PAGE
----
THE municipality of Cauayan is the place where I spent my childhood summers, enjoying my vacation with relatives and relishing the sea almost every day. This summer, I went back to Cauayan for a different reason, to marvel at its beauty from a different perspective and to learn from what it can teach me.
This town in the southern part of Negros Occidental is making waves because of its beautiful beaches. More than that, there is a positive thing happening here that is worthy of emulating. In Barangay Bulata, there are two particular attractions that have captured the attention and awareness of the public.
The wildlife and marine sanctuary of Danjugan Island has caught the interest of scientists and travelers, especially those who want to know how we can care for the environment. As a first-timer in Danjugan Island, I was amazed to discover that there are five lagoons and lush limestone forests in the area, along with the hundreds of species it provides shelter for.
We docked at Typhoon Beach at the northern part of the island that faces the Sulu Sea. We trekked through the forest, passing by a cave and two lagoons, towards Moray Lagoon Camp, located at the southern part facing east. A learning center is also found at the Moray Lagoon Camp. From there, we took a boat to the sea near Typhoon Beach where we snorkeled and marveled at the beauty of the underwater world in the area.
Since Danjugan Island is not a resort and a project of the non-profit organization, The Philippine Reef and Rainforest Conservation Foundation Inc., the organization observes a low-impact tourism model where they put a cap to the number of daily visitors on the island. This is to ensure that the natural habitat and routine of the animals within and around the island are not disturbed. Visitors are required to contact their office prior to traveling to the island.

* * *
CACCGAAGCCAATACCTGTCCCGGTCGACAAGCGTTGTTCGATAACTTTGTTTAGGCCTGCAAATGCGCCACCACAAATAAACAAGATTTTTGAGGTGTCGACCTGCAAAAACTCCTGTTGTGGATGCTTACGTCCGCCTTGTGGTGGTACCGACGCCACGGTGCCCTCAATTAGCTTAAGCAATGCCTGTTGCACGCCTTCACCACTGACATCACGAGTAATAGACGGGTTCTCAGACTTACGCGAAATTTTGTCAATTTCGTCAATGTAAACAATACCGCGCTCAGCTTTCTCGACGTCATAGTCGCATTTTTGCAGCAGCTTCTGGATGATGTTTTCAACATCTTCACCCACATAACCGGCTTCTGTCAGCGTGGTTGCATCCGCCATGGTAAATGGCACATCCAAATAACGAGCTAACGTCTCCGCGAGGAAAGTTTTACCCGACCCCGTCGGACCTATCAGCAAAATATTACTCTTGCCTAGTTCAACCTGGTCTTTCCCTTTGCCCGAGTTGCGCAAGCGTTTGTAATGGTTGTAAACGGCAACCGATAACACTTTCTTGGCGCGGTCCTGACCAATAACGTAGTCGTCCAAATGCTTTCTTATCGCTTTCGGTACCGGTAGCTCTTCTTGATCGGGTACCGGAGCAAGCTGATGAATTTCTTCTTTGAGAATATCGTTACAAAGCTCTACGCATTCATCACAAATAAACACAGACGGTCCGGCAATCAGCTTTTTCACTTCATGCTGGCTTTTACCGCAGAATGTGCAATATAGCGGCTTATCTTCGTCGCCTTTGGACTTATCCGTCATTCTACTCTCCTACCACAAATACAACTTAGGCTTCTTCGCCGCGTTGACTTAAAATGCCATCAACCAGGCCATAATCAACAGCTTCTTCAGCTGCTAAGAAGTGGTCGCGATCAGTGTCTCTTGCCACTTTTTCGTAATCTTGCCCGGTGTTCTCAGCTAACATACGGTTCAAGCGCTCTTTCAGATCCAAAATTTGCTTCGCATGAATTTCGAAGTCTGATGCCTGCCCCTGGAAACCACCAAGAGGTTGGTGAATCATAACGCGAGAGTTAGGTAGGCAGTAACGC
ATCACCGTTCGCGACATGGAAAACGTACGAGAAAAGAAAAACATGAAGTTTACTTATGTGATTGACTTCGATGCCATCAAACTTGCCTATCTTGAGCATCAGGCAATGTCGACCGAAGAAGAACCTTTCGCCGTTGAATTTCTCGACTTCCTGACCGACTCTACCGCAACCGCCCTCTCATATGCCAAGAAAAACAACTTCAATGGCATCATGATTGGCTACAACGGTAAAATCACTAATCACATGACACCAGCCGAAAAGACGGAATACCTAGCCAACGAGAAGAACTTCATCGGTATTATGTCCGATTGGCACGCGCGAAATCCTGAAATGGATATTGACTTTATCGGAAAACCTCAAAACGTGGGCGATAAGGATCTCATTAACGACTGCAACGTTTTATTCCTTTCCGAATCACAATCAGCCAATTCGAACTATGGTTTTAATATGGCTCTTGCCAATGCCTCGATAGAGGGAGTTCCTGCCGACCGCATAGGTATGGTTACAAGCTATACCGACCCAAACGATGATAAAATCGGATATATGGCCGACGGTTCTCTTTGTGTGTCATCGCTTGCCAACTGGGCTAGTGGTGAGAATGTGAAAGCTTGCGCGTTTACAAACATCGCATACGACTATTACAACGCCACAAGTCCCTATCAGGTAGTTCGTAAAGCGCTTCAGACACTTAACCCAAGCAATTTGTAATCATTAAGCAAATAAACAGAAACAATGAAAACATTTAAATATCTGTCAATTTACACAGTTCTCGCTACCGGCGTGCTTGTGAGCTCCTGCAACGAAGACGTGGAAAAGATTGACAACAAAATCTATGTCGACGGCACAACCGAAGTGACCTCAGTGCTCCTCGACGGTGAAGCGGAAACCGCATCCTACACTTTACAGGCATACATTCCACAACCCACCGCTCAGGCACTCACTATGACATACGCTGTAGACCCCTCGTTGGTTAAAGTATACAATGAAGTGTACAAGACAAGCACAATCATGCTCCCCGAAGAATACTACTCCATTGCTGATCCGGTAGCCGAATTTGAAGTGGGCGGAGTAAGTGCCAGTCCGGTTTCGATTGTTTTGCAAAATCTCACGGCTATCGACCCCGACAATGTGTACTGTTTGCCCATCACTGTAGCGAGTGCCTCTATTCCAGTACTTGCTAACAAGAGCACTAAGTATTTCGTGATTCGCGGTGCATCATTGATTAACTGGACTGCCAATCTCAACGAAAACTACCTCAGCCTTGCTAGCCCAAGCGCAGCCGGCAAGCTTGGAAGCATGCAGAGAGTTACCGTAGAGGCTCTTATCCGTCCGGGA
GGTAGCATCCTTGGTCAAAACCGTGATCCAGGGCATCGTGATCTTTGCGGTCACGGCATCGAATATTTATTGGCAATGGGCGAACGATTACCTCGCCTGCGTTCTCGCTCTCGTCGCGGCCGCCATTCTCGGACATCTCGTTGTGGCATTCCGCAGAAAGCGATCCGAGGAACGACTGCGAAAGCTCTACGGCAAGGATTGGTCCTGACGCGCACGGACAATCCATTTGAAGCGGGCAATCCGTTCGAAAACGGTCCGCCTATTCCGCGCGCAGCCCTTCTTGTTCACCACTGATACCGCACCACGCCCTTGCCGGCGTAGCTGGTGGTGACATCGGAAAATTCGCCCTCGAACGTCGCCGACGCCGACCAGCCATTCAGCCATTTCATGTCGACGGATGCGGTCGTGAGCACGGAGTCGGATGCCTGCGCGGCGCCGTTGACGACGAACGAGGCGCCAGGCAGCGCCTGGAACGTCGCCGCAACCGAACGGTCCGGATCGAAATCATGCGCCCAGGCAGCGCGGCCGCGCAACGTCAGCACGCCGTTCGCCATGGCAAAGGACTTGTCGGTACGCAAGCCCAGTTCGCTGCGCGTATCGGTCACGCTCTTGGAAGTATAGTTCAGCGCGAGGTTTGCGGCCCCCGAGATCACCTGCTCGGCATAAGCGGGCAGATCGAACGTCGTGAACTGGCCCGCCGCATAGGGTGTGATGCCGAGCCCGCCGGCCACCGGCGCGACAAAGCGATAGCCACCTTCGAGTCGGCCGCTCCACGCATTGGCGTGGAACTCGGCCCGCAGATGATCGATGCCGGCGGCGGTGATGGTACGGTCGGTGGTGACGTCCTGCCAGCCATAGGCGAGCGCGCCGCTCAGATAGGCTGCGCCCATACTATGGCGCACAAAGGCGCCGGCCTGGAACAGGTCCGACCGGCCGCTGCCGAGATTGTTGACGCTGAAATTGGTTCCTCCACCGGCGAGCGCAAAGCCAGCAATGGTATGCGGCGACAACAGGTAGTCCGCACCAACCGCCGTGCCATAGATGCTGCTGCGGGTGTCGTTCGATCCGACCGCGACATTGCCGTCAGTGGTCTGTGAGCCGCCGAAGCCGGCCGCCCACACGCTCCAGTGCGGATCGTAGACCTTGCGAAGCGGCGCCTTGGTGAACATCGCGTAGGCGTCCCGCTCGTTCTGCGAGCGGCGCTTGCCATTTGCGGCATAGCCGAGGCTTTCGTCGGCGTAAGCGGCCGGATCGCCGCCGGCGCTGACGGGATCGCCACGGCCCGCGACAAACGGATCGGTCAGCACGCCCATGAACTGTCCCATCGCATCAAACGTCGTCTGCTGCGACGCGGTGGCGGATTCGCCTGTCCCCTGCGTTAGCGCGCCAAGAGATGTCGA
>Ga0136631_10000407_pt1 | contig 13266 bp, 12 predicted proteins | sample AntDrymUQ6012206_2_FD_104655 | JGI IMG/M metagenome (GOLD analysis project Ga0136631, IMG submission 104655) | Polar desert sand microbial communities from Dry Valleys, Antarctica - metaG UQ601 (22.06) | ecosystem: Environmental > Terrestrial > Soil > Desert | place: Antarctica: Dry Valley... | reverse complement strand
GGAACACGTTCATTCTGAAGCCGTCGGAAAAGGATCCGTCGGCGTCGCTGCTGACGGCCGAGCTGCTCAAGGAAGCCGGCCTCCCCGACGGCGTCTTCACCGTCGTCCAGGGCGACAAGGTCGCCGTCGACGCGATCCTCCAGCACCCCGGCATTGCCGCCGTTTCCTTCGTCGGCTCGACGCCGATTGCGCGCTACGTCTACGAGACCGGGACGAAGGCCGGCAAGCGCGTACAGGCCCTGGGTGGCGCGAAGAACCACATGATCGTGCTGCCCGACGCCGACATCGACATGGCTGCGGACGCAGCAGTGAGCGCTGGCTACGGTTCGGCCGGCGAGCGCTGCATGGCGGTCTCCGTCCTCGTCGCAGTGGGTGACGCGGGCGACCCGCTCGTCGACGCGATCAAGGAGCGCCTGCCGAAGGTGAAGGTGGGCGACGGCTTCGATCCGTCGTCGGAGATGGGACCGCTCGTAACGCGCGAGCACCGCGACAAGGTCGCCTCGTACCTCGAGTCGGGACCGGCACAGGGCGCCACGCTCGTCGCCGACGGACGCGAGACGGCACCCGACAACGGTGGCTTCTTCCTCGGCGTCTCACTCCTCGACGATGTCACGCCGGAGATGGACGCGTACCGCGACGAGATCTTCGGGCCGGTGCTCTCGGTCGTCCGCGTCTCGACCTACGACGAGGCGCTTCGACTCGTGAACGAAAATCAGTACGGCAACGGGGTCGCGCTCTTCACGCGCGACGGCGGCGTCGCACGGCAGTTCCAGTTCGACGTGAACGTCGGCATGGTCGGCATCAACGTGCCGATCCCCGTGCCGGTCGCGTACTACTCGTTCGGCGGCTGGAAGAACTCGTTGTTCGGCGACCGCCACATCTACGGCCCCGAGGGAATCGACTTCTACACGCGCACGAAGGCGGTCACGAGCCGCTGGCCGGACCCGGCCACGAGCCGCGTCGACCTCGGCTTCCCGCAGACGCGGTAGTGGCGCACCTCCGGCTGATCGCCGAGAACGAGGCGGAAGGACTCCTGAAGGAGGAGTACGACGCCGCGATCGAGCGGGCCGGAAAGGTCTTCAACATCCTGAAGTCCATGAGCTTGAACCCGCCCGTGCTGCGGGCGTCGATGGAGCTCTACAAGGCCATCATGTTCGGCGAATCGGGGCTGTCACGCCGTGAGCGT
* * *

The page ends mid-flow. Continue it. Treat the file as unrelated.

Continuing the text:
With all the man-made and natural destructions happening in our environment, Danjugan Island is a testament that we can protect our ecosystem. And while PRRCFI does a pro-active stance in the preservation of the island, it is also actively educating its visitors, supporters and the public, particularly children, about the value of caring for our planet.
Our jump off point to Danjugan Island is Punta Bulata Resort and Spa, which is another beauty in this part of Cauayan, Negros Occidental. The white sand beach and the wonderfully leaning palm trees designed by nature make an idyllic picture of paradise. The resort provides a gorgeous setting for special occasions, with facilities that can satisfy visitors wanting to relax and be one with nature.
Apart from an access towards Danjugan Island, the resort also offers a spa and wellness center for those who are aiming to rejuvenate and re-energize themselves. For the adventurous ones, Punta Bulata has a diving center where those who want to marvel at the beauty beneath the waters can enjoy the marine scenery.
As we walked the shoreline of Punta Bulata Resort and Spa, time seemed to stand still. Danjugan Island was visible from the horizon, like a throne sitting on earth’s liquid mantle. The raw beauty of our planet is insurmountable. It shows that the loveliest is the simplest and most basic. Our islands and our natural resources are the gems we need to safeguard. We are, after all, the stewards of God’s creation.
All photos are by this author. Claire Marie Algarme blogs at http://firsttimetravels.com. Follow her as @firsttimetravel on Twitter and Instagram and like her Facebook page First-time Travels blog.